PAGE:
• the parents right to request an evaluation; and,
K. each team member shall certify in writing whether the report reflects his/her conclusion; if it does not reflect his/her conclusion, the team member must submit a separate statement presenting his/her conclusions.
Determination of Eligibility for Young Children Ages 3 through 5
A. School districts shall, through approved district policy, determine eligibility for children ages three (3) through five (5) (not kindergarten age eligible) using one of the following methods:
1) Identify all children using any of the disability categories except that of Young Child with a Developmental Delay (YCDD); or,
2) Identify all children as eligible using only the category of Young Child with a Developmental Delay (YCDD); or,
3) Identify all children as eligible using any of the disability categories including that of Young Child with a Developmental Delay (YCDD).
B. For a child with a disability who becomes Kindergarten age eligible (age five (5) by August 1), districts shall, through approved district policy, choose one of the following methods to determine continuing eligibility for special education:
1) If the district selected methods A. 2) or A. 3) above, they may either:
• continue a child as eligible under the Young Child with a Developmental Delay (YCDD) or apply any of the other disability categories, or
• apply any disability category other than Young Child with a Developmental Delay (YCDD).
2) If the district selected method A.1) above, all children will continue to be identified as eligible using any disability category other than Young Child with a Developmental Delay (YCDD).
C. Children who are kindergarten age eligible (age five (5) by August 1) and have not been identified as eligible for special education in prior years, must meet criteria of any disability category other than Young Child with a Developmental Delay (YCDD).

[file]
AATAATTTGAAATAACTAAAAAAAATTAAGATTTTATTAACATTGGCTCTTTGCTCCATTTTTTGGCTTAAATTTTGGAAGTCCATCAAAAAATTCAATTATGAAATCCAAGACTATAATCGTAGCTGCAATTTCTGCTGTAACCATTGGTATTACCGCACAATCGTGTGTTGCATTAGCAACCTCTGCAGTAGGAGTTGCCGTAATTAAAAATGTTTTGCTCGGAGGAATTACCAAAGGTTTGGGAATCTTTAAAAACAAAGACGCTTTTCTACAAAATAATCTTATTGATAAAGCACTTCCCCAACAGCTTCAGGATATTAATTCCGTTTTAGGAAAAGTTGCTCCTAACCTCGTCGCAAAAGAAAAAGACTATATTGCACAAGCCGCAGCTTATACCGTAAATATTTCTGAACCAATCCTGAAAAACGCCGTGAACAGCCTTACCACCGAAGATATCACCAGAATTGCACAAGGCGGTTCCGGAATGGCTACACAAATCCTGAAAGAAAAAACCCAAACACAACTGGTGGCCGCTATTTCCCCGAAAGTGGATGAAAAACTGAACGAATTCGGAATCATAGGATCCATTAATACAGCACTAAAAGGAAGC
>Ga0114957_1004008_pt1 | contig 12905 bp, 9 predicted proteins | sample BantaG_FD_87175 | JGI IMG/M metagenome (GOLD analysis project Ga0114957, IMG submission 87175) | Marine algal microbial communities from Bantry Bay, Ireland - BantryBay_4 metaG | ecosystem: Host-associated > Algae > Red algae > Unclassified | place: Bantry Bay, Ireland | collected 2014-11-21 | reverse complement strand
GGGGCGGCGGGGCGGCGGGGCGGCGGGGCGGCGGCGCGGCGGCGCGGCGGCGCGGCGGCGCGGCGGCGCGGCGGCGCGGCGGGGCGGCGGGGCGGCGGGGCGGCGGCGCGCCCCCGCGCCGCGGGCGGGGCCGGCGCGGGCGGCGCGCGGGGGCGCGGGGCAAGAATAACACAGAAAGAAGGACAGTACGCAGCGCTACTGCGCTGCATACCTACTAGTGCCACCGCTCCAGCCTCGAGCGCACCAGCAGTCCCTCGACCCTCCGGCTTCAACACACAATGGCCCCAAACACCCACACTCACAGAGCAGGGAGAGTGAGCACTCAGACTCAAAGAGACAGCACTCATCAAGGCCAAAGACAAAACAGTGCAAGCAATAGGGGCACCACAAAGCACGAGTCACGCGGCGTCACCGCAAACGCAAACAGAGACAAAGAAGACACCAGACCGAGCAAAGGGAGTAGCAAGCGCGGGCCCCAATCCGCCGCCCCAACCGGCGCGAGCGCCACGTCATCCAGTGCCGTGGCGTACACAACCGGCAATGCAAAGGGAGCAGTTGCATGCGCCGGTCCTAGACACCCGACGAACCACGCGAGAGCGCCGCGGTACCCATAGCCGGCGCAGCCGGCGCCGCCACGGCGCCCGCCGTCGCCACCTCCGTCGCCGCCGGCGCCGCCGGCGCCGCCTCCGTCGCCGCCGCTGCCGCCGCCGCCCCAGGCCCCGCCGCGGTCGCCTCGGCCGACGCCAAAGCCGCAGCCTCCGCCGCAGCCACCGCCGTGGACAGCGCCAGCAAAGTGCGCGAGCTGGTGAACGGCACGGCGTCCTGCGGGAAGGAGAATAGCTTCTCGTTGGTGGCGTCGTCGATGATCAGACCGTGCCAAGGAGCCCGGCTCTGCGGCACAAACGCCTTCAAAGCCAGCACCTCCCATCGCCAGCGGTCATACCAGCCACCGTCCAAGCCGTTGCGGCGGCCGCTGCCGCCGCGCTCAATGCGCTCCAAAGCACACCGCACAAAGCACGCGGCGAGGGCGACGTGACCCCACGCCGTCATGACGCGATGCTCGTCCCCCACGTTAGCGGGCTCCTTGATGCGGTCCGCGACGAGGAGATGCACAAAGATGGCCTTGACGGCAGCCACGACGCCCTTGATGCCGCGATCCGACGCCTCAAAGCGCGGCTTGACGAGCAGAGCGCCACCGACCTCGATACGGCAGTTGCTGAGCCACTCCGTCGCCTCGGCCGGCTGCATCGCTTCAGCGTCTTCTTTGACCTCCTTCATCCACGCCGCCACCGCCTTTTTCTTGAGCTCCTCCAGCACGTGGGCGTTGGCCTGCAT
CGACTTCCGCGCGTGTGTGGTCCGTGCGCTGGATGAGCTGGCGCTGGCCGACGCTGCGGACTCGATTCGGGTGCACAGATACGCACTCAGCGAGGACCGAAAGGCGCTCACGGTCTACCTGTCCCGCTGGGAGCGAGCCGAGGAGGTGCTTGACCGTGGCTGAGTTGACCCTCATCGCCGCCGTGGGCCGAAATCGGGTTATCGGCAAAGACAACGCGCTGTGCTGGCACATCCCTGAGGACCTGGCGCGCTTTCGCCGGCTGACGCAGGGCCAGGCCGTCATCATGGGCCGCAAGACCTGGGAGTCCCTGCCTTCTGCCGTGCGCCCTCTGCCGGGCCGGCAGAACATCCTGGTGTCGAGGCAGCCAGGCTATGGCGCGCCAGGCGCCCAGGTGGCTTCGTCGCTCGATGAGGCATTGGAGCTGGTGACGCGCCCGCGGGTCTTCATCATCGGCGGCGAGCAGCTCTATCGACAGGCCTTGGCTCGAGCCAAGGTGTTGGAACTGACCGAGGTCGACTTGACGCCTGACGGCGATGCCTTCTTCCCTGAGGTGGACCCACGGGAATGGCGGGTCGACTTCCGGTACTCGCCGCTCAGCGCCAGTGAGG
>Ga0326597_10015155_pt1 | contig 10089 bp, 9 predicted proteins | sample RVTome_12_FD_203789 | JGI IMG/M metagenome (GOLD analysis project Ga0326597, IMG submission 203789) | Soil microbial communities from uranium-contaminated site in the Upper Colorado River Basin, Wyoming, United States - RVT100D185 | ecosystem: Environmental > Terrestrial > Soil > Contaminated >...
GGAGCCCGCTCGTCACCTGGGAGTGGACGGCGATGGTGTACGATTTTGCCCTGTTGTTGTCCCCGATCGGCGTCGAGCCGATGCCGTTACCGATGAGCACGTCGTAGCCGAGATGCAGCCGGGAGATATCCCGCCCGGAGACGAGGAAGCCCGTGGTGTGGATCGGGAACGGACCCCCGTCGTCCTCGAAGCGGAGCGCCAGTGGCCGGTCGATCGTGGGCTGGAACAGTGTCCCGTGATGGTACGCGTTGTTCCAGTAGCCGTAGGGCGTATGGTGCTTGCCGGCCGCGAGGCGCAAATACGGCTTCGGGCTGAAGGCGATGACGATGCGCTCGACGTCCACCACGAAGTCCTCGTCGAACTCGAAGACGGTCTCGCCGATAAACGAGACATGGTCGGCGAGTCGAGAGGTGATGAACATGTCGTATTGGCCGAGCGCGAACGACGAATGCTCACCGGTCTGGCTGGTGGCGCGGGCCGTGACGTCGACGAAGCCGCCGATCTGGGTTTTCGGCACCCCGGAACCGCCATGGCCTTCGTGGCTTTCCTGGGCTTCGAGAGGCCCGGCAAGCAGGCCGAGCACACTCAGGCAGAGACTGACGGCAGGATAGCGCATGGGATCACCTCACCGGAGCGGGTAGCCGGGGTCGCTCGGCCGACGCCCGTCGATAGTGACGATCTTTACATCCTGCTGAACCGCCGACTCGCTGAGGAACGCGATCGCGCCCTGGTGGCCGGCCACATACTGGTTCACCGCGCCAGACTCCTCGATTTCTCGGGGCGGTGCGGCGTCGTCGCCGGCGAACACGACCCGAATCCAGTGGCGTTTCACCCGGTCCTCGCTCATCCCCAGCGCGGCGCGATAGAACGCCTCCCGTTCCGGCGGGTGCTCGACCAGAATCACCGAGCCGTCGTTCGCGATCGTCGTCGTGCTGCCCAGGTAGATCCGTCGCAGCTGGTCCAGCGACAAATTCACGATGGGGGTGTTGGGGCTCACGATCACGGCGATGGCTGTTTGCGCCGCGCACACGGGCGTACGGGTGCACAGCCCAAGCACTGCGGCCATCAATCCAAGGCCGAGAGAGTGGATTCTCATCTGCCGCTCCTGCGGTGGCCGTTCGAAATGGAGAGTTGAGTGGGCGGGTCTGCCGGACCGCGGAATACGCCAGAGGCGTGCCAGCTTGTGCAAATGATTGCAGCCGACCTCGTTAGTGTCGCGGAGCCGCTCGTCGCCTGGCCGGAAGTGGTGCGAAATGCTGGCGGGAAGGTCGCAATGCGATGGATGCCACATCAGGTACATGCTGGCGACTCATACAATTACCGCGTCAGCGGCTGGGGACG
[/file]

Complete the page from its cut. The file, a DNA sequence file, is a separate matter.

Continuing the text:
D. Children who are first grade age eligible (age six (6) by August 1) must meet criteria of any disability category other than Young Child with a Developmental Delay (YCDD).
Regulation III – Identification and Evaluation Page 37
4. ADDITIONAL PROCEDURES
Determination of Eligibility for Children with Specific Learning Disabilities (34 CFR 300.307)
The State has adopted criteria for determining whether a child has a specific learning disability. The criteria adopted by the State does not require the use of a severe discrepancy between intellectual ability and achievement for determining whether a child has a specific learning disability and permits the use of a process based on the child’s response to scientific, research based intervention.
Public agencies in the state must use the State criteria in determining whether a child has a specific learning disability.
Additional Group Members 34 CFR 300.308
The determination of whether a child suspected of having a specific learning disability is a child with a disability must be made by the child’s parents and a team of qualified professionals that must include:
A. the child’s regular teacher or, if the child does not have a regular teacher, a regular classroom teacher qualified to teach a child of his or her age; for a child of less than school age, an individual qualified by the DESE to teach a child of his or her age, and
B. at least one person qualified to conduct individual diagnostic examinations of children, such as a school psychologist, speech-language pathologist, or remedial reading teacher.
Extension of Evaluation Timelines When Determining Eligibility for Specific Learning Disabilities
The public agency must promptly request parental consent to evaluate the child to determine if the child needs special education and related services and must adhere to the evaluation timelines, unless extended by mutual written agreement of the child’s parents and the evaluation professionals, if prior to a referral, a child has not made adequate progress after an appropriate period of time when provided instruction and whenever a child is referred for an evaluation.
Observation (34 CFR 300.310)
The public agency must ensure that the child is observed in the child’s learning environment (including the regular classroom setting) to document the child’s academic performance and behavior in the areas of difficulty.
The group determining whether a child has a specific learning disability must decide to:
A. use information from an observation in routine classroom instruction and monitoring of the child’s performance that was done before the child was referred for an evaluation, or
B. have at least one member of the group conduct an observation of the child’s academic performance in the regular classroom after the child has been referred for an evaluation and parental consent is obtained.
In the case of a child of less than school age or out of school, a team member shall observe the child in an environment appropriate for a child of that age.